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Can a judge amend his sentence if the felon writes a letter with more case detail than his lawyer presented at sentencing?

Mystic, CT |

My brother signed a plea bargain for a max two year sentence for assault, and 2 counts of violation of a restraining order. My brothers attorney did NOT present all facts and pertinent details at the sentencing, and we believe a video shown had been "altered" by the plaintiffs side and NOBODY will give us this video that only the Judge could see during the sentencing hearing. If we hire a new attorney or write to the the Judge explaining what we believe has happened, as well as provide additional facts, can the Judge change/amend his sentencing (18 months instead of the 2 year plea bargain maximum)? Thank you so much...I don't know where else to turn, or if its even worth pursuing as he has already started his sentence last week. This is also a first offense for a 55 year old male.

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Attorney answers 3

Best Answer

I agree, the short answer is yes, a modification can be requested. C.G.S. 53a-39 (a) provides that at any time during the period of a definite sentence of three years or less, the sentencing court or judge may, after hearing and for good cause shown, reduce the sentence, order the defendant discharged, or order the defendant discharged on probation or conditional discharge. Section (c) of that same statute states that a mandatory minimum sentence cannot be reduced in any manner.

So, if your brother was convicted of a crime in which a mandatory minimum sentence was imposed, the court has no ability to modify the sentence. Other than that, the original sentencing judge has the statutory authority to modify the sentence. However, counsel is also correct, a modification is exceedingly rare.

As for presenting evidence that the video was altered, I strongly recommend you first consult with an experienced criminal defense attorney before that claim is made. Without knowing more about what video and what alleged alteration, that kind of allegation can have some impacts that may not help your brother. This is particularly the case since you don't even know what is on the video (since the judge was the only one who saw the video).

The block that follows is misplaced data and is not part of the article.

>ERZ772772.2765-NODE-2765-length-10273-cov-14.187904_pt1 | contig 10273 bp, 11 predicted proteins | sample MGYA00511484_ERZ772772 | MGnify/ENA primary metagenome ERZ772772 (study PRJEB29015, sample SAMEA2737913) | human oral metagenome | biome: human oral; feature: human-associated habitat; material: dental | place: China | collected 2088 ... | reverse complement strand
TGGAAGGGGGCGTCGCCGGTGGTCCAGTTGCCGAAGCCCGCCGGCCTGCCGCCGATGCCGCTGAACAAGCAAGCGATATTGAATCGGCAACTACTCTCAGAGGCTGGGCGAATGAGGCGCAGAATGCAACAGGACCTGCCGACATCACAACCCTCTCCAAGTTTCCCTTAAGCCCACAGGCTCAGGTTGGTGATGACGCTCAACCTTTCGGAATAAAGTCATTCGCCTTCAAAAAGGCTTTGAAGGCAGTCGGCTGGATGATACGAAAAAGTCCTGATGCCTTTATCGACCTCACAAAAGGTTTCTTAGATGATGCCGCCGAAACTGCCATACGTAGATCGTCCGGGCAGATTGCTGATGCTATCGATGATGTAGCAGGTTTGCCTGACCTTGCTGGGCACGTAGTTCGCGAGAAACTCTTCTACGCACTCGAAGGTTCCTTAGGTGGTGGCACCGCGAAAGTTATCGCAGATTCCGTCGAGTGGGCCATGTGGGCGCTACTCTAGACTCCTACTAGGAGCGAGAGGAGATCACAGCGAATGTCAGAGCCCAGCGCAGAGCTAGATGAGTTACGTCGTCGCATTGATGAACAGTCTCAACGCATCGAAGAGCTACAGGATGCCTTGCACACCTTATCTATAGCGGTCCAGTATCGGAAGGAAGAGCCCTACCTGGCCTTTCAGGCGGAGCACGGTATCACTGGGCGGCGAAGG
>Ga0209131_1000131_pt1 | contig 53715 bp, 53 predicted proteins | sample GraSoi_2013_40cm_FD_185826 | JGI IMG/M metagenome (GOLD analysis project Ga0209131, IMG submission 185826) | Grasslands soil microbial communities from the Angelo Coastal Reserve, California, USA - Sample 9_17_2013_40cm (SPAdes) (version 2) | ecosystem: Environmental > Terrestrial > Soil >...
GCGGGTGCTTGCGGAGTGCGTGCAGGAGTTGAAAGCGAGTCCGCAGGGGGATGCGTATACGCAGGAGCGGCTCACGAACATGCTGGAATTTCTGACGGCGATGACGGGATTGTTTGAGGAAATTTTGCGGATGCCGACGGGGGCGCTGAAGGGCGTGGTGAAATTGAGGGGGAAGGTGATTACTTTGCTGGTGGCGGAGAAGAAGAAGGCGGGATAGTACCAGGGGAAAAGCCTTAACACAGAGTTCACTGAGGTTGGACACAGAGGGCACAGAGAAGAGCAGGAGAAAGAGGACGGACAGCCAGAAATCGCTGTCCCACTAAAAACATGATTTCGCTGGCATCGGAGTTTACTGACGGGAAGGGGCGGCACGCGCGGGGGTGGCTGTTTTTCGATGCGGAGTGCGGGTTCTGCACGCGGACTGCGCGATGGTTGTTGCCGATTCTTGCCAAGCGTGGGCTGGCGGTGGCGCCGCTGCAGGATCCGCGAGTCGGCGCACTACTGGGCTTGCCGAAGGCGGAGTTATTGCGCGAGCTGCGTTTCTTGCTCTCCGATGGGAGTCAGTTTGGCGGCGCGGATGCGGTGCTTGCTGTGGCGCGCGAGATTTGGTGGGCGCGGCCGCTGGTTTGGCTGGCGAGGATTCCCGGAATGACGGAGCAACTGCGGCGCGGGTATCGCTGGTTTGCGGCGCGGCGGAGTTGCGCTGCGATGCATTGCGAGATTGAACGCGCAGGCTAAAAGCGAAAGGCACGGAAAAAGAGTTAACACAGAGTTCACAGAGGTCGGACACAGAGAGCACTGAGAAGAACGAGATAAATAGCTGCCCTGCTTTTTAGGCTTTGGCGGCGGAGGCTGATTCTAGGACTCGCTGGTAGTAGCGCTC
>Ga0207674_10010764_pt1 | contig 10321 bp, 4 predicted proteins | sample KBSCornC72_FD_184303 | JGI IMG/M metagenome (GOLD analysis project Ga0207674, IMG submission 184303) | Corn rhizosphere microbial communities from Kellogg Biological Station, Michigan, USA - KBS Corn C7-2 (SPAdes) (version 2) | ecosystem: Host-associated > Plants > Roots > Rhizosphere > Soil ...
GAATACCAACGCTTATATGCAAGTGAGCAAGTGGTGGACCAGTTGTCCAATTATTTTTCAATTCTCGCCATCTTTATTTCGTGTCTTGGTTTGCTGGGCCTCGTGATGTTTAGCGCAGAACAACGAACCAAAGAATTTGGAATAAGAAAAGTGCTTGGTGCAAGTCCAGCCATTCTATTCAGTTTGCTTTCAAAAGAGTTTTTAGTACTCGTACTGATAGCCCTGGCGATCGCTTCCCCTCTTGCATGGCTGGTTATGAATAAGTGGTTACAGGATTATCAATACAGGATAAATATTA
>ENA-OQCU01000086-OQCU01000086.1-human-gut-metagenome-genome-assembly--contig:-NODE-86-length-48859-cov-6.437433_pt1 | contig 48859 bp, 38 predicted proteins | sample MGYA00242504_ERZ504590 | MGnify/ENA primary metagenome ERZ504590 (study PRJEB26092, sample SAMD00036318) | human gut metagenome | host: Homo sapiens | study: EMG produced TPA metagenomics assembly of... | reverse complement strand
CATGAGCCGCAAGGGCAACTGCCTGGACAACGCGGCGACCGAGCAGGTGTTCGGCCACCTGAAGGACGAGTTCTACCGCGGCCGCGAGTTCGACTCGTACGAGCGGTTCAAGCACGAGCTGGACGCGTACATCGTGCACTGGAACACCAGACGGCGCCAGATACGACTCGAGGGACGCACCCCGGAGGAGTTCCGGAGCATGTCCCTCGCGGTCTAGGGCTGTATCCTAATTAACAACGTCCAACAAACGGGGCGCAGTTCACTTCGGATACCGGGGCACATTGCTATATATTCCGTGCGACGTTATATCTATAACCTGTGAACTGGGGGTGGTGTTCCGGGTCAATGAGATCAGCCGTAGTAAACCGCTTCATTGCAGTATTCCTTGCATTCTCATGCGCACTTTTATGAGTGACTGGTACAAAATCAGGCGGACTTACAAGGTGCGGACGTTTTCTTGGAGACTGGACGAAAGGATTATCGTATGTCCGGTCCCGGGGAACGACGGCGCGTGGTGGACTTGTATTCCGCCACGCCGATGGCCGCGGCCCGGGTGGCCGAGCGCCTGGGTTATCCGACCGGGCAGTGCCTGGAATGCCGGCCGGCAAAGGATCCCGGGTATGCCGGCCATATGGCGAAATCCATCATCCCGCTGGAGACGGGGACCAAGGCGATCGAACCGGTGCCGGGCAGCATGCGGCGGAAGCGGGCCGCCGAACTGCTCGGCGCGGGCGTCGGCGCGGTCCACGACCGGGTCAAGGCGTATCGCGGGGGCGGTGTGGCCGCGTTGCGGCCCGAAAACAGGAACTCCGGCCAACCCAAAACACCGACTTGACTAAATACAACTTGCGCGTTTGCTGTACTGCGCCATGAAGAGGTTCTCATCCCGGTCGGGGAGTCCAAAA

As for whether your brother's attorney did not present all of the facts, that is impossible to gauge with the information supplied. Sometimes there are good tactical and strategic reasons for presenting some facts but not other evidence.

Brian S. Karpe, Esq. (860) 242-2221 Note: This response DOES NOT constitute legal advice and therefore no specific action should be taken in reliance thereon. No attorney-client relationship is created through this response. You should speak to an licensed attorney in your state who is competent to answer your question before taking any action with regard to this question.


Dear ?,

Writing letters to the judge is a waste of time. Your brother needs counsel with experience in sentence modification who can move to modify the sentence, assuming there are proper legal grounds for it and that the time limit has not expired. You can start looking for such counsel right here on Avvo.

Yours sincerely,
Tim Provis
Cal. Bar No., 104800
Wis. Bar No. 1020123
Member: U.S. Supreme Court Bar


Sentences can be modified, but there is a procedure for requesting a hearing on it that really requires an attorney with sentence modification experience to navigate. The short answer is yes, it can be modified, however given the rate at which the DOC is letting prisoners out on early release in this state, it may not be worth it to you, since its a long shot anyway.

This is general advice and does not establish an attorney-client relationship.

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